Over the last five years I've developed a new creative muse: food.
I'm a writer. When I have writer's block, I head for the kitchen. When I need a little inspiration, I twirl my spice rack. When I'm ready to paint, I take out a plate. My blank canvas. Ericlee and I recently celebrated our fifth wedding anniversary. We headed for Tenaya Lodge in Yosemite where we were married on a snowy April Sunday. We celebrated by eating at the Sierra Restaurant and recounting our last five years together. The evening was romantic. The food was dynamic. It was one of those experiences I'd like to taste again and again.
Our meal commenced with the Mulligatawny soup made with madras curry, root vegetables and coconut milk. The Indian flavors melded into a surprisingly smooth, yet complexly flavored stew. This was comfort food with a twist. Ericlee said he wanted to whole meal to be soup.
Sierra has a "culinary credo" printed in their menu. Chef Frederick Clabaugh uses locally grown sustainable products whenever possible as a "commitment to the land and the sea and our environment." Pretty impressive and right in line with our family's quest to find healthy, fabulous-tasting foods. (We happen to think the two are not mutually exclusive.)
Ericlee ordered the Special - a Roasted Mahi Mahi with an artful display of vegetables served on a bed of plump Israeli Couscous. This is the kind of dish that wows me with colors and textures and even aromas. My husband, however, was still talking about the soup.
I ordered the Line Caught Pacific Halibut with a Macadamian nut crust, tropical salsa and vanilla bean butter served on a bed of coconut risotto. This was, indeed, the show-stopper. The salmon looked better - more bursts of colors perhaps - but the halibut was a fireworks show of flavors in my mouth.
Please understand: I don't usually order fish in restaurants. I'm not a seafood lover. I make lots of dishes with mahi mahi at home or grill up a nice filet of salmon for my brother when he's in town, but I don't *choose* fish. It's rarely appealing to me. I have a new appreciation for fish after this Sierra meal.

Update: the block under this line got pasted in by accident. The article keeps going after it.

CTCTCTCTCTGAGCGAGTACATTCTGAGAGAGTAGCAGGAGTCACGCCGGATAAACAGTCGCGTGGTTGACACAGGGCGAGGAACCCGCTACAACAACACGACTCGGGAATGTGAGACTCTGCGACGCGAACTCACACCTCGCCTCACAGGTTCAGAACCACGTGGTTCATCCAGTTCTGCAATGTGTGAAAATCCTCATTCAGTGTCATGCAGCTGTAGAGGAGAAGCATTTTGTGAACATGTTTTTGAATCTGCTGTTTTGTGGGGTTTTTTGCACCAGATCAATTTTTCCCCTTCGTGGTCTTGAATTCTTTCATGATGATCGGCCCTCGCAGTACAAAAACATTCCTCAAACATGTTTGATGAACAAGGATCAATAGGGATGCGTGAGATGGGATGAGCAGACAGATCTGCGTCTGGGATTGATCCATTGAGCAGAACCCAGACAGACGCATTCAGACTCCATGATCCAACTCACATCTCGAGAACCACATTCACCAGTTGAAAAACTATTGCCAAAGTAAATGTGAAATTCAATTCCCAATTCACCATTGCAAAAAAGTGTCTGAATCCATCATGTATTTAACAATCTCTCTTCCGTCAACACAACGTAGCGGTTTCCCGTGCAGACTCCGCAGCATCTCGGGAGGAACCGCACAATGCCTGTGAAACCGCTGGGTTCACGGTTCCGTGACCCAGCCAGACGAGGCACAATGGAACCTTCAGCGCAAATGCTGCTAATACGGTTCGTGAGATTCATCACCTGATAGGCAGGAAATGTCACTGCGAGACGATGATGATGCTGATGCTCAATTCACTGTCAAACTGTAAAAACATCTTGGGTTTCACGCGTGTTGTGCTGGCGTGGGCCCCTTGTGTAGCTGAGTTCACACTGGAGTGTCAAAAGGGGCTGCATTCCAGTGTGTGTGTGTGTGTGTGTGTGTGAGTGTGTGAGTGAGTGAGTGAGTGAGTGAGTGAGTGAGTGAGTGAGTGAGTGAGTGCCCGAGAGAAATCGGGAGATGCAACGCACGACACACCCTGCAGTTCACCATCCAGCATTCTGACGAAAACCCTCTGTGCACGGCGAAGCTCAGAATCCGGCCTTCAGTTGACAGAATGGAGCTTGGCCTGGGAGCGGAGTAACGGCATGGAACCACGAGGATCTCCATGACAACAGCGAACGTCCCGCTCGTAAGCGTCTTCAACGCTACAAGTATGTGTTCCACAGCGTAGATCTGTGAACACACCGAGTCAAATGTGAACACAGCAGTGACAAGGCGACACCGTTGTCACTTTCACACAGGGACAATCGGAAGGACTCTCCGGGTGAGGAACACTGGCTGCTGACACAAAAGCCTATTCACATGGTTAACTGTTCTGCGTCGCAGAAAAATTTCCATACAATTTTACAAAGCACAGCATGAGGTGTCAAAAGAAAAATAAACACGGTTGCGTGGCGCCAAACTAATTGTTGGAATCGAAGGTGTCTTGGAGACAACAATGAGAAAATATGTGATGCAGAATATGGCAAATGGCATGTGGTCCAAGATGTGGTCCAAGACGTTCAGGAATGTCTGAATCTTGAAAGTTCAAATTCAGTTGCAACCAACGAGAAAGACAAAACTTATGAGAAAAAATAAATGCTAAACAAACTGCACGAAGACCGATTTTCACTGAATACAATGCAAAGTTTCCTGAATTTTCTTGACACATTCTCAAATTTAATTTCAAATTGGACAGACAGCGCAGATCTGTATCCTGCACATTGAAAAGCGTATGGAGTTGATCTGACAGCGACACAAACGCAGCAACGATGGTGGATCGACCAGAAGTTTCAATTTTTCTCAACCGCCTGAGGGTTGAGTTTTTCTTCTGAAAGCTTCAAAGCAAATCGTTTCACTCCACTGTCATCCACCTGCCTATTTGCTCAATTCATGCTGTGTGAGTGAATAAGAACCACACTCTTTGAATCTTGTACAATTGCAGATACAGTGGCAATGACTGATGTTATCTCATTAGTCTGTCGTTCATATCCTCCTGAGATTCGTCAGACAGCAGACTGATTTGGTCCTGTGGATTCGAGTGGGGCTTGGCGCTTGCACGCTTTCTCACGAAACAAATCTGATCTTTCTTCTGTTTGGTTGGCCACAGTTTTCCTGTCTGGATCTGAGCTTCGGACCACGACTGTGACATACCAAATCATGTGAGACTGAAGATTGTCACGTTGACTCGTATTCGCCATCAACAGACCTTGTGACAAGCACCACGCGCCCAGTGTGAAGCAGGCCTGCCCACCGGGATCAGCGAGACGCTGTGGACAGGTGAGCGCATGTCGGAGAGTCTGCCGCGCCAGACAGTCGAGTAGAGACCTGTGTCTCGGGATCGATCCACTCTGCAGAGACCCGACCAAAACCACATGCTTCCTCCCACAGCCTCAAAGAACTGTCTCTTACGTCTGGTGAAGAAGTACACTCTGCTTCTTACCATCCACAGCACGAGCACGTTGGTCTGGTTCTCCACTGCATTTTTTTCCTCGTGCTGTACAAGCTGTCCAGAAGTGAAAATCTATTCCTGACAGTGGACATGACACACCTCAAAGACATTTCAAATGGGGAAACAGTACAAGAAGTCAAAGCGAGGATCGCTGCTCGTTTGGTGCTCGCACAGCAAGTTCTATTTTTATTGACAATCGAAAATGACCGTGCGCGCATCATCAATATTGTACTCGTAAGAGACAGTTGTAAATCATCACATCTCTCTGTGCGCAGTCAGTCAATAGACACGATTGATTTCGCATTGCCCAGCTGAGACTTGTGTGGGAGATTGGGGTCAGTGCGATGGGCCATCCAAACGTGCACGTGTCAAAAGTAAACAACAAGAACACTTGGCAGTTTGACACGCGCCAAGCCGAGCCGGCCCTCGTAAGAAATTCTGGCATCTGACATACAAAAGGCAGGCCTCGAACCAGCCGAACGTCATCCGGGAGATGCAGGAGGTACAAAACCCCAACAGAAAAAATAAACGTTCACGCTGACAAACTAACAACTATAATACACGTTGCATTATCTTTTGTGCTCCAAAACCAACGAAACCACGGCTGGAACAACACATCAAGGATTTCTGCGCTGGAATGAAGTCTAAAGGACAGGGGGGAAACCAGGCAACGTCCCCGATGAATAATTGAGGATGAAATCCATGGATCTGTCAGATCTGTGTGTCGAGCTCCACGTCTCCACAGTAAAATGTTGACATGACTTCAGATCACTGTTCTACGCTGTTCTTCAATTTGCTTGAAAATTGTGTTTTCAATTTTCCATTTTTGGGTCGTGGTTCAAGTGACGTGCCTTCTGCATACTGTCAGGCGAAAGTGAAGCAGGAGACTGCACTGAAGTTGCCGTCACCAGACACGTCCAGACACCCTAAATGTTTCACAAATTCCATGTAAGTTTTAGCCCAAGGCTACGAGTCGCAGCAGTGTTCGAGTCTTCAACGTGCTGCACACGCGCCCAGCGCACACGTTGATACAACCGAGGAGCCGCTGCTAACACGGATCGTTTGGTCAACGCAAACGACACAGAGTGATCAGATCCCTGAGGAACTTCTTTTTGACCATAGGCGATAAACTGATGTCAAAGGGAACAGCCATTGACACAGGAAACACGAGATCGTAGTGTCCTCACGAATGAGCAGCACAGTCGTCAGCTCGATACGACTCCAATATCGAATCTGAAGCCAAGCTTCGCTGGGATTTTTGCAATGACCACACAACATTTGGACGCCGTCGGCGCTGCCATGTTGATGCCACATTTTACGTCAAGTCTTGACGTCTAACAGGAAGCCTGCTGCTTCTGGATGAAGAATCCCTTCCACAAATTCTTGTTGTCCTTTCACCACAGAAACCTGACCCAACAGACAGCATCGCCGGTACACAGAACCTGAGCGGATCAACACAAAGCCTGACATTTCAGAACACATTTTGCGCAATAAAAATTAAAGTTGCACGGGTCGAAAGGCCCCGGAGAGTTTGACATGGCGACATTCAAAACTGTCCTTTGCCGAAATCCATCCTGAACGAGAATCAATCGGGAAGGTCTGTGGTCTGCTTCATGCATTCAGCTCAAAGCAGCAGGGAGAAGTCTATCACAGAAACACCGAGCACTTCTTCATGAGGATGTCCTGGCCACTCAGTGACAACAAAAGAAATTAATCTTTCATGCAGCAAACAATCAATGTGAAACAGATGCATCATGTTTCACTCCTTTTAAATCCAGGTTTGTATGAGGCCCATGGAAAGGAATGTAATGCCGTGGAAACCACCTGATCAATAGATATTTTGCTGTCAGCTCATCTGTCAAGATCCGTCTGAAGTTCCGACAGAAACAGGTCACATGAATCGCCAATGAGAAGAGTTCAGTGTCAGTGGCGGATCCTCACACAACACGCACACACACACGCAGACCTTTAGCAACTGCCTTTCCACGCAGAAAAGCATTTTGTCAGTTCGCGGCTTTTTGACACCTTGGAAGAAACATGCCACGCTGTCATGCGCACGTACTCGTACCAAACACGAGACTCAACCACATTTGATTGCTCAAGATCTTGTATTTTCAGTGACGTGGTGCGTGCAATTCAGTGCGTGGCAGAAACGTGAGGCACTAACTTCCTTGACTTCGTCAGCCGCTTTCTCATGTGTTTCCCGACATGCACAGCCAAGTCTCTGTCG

The halibut was tender - perfectly coupled with the tropical salsa made with tiny cubed melon and mango. The coconut risotto was a creative twist to complete this meal. Risotto-making is an art. One has to keep a close eye on the rice in the pan and add just the right amount of liquid. My compliments to the chef who mixed this one up just right. This fusion approach adding coconut milk (often used in Asian cuisine) to the traditional Italian rice was ingenious.
We ordered our dessert to go so we could enjoy it in our room at the Apple Tree Inn (next door) sitting by the fire. Ericlee picked out an oversized chocolate chip cookie with a scoop of ice cream on top. They even packaged up whipped cream, chocolate and caramel for us to add. A great American finisher.
Let's just say this meal was definitely worth the moolah. We are not ones to spend big money on dinner out. My hubby would rather enjoy one of my creative concoctions at home if he had the choice. As for me, I welcomed the chance to watch another food artist throw paint on a blank canvas.